1) What made the "aiki" of OSensei unique was his conceptual splitting of the term. As has been pointed out, the idea of "aiki" exists in many older arts, but as a relatively specific and understandable concept. One might define "aiki" as taking optimum advantage of the maai of a combative encounter, such that the desired result feels nearly effortless. OSensei took "aiki" and formed "ai" and "Ki". Putting it another way, while one could pseudo-translate "aikijujutsu" as "jujutsu done with aiki", Aikido would need to be translated as "the way of harmonizing with Ki." There is a fundamental shift here. The traditional usage of aiki is non-religious and can exist without any assumptions beyond the specifics of the combative interaction. OSensei elevated Ki (in keeping with his religious convictions) to a unifying life force that creates and binds the universe together (to paraphrase Yoda…), and the goal of Aikido, to join intentionally with that life force. To my thinking this pre-supposes a certain religious/spiritual Truth.

2) The genius of OSensei's teaching was that one did not need to study technique in order to be a great martial artist/human but simply needed to learn how to perceive and unify the self with the Ki-flow of the universe, (thus all of the "I am the Universe!" quotes…). He was not teaching a martial art, but rather was offering an environment where his students could hope to find the same underlying sense of connectedness as he had found. Ki was the key (sorry, couldn't help myself…) to everything: happiness, health, mental focus, martial competence… It was therefore useless to offer specific physical corrections/teachings since once the student was truly aware of Ki, everything would become clear.

Those are what I consider to be the most important assertions/distinctions of the text. I'm sure many of you are thinking, "Well duh…" but frankly, I've never heard these points made in such a clear and distinct manner. If one looks at many of the "What is Aikido?" FAQs on dojo websites or Wikipedia entries, many focus specifically on the old meaning of aiki that, at least according to my reading of "Spirit of Aikido," is specifically what is DIFFERENT about OSensei's art. Some excerpts from the Wikipedia entry for example:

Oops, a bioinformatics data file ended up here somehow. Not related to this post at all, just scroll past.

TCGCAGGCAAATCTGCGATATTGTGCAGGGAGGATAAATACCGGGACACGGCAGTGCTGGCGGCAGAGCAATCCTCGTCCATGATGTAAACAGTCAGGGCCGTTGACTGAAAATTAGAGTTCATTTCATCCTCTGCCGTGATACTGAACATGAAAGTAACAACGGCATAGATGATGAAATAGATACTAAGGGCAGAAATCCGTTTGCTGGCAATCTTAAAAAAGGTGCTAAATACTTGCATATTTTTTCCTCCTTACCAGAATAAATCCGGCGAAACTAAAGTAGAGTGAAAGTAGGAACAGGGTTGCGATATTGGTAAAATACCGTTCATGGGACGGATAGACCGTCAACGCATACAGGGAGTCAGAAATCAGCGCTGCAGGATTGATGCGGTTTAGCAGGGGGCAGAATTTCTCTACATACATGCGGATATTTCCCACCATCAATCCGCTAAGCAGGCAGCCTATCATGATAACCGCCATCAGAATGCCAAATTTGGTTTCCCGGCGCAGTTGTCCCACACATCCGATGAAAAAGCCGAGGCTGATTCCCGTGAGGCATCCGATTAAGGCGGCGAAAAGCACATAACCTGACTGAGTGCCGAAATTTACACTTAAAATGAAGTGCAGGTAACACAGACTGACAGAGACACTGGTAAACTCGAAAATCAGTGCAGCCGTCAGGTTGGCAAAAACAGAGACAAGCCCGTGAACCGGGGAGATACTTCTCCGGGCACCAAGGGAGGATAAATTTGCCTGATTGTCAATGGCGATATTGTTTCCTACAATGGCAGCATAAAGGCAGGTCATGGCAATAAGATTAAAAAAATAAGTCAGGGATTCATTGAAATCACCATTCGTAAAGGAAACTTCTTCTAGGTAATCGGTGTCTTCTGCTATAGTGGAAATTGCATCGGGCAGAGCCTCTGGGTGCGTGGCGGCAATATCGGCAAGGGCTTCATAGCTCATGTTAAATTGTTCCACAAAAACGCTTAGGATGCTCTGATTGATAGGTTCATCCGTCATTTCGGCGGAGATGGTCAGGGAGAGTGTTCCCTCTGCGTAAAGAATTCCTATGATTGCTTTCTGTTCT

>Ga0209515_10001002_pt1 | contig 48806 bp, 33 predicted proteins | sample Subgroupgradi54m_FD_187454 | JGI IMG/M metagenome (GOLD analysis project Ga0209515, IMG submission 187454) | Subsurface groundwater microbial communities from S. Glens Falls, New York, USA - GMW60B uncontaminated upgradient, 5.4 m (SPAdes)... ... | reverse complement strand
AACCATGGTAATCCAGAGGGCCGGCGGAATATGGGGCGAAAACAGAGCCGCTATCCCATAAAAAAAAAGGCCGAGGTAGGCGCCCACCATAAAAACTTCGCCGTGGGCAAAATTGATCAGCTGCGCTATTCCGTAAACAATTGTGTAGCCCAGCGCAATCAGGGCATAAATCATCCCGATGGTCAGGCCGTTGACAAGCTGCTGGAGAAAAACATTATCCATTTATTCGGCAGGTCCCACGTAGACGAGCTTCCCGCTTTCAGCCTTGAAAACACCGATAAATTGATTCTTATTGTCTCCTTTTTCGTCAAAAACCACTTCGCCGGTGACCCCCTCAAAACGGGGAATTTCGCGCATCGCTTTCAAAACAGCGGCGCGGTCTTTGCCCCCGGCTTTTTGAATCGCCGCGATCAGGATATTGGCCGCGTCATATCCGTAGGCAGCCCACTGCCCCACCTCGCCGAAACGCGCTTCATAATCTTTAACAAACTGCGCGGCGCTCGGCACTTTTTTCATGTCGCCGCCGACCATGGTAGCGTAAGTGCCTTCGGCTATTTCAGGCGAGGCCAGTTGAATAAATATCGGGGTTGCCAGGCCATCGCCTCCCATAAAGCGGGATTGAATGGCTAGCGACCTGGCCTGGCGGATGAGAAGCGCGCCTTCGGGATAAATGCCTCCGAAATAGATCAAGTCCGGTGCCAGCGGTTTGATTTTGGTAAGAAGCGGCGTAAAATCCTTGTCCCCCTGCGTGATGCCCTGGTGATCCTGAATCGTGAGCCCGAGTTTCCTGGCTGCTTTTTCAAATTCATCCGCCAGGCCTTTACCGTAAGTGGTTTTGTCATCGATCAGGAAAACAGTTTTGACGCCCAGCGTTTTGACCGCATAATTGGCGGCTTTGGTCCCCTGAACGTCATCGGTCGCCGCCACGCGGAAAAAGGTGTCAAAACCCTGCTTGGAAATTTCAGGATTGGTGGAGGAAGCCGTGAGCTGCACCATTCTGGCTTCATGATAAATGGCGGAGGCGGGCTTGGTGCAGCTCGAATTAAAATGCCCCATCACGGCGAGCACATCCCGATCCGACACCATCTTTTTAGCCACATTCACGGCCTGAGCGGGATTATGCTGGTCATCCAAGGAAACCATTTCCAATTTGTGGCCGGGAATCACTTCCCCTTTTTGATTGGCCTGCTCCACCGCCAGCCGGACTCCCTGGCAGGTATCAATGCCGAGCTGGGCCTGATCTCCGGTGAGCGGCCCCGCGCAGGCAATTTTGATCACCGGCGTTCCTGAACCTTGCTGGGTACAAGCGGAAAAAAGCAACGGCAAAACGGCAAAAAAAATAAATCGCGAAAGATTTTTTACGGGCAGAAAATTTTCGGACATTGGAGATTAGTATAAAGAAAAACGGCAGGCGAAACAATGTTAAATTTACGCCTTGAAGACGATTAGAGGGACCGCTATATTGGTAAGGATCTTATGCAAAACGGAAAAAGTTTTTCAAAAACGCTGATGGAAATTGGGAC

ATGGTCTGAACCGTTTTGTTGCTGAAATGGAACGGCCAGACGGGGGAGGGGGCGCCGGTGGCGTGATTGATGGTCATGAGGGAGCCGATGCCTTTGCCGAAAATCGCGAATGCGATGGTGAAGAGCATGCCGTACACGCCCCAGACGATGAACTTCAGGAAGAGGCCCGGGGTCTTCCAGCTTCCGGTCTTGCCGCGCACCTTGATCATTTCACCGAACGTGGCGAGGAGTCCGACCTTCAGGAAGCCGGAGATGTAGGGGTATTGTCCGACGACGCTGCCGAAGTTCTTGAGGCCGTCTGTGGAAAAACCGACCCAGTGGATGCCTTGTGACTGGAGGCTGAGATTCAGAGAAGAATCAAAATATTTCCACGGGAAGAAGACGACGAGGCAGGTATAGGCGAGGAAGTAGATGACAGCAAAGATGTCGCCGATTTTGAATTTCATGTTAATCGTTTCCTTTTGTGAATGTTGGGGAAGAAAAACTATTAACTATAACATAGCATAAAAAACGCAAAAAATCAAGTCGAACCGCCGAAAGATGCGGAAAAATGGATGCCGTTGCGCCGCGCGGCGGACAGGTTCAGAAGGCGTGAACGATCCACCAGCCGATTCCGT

"Aikido (合気道 aikidō?), translated as "the way of harmonious spirit", is a Japanese martial art developed by Morihei Ueshiba as a synthesis of his martial studies, philosophy, and religious beliefs. Ueshiba's goal was to create an art practitioners could use to defend themselves without injuring their attacker.
Aikido emphasizes joining with an attack and redirecting the attacker's energy, as opposed to meeting force with force, and consists primarily of body throws and joint-locking techniques. In addition to physical fitness and technique, mental training, controlled relaxation, and development of "spirit" (ki) are emphasized in aikido training."
Later, from the same article, "Aiki is a martial arts principle or tactic. It describes an idea of joining together in the midst of combat."
http://en.wikipedia.org/wiki/Aikido)

This distinction is pointed out in the aikiweb wiki article on Aikido:
"One interpretation of the word "Aikido" is that the word is made up of three Japanese characters: Ai 合 - harmony; Ki 気 - spirit, mind, or universal energy; Do 道 - the Way. Thus aikido has been called "the Way of Harmony with Universal Energy."
Some do not agree with this interpretation as the character for "ai" 合 itself does not connote "harmony" in Japanese but rather "to fit or to match." As such, "Aiki" 合気 may also be interpreted as "accommodation to circumstances"; this interpretation avoids certain metaphysical commitments and is an attempt to describe both the physical and psychological facets of aikido in everyday language."
Looking at "The Encyclopedia of Aikido" (hyperlink to http://www.aikidojournal.com/encyclopedia?entryID=18) from AikidoJournl.com, there is no reference whatsoever to what Doshu(2) presents as the uniquely defining aspects of Aikido:
"A modern Japanese martial art developed by Morihei UESHIBA incorporating joint-lock and throwing techniques applied in self-defense with the intent of not injuring or causing only minimal damage to the attacker. The techniques of aikido derive mainly from the DAITO-RYU AIKIJUJUTSU of Sokaku TAKEDA. Philosophically, Ueshiba was greatly influenced by the views of Onisaburo DEGUCHI, leader of the OMOTO RELIGION. The art evolved gradually during the late 1920s and 30s under various names. Its modern name was officially adopted in 1942 as a result of the reorganization of Japanese martial arts by the DAI NIHON BUTOKUKAI. Its emergence as a major martial art and its spread outside of Japan took place after World War II."

So, my question to you is how well do you feel that the English translation represents the concepts presented in the original Japanese, and further, how well do you feel these views are representative of OSensei's own thoughts and teachings? I would encourage posters to avoid posting *their own* views of what Aikido is/should be or critiquing these concepts. I would like to get there eventually, but please attempt to limit the discussion in THIS thread to the text in question.

Thank you all in advance.

Chris Moses
TNBBC, "Putting the ME in MEdiocre!"
Shinto Ryu Iai Battojutsu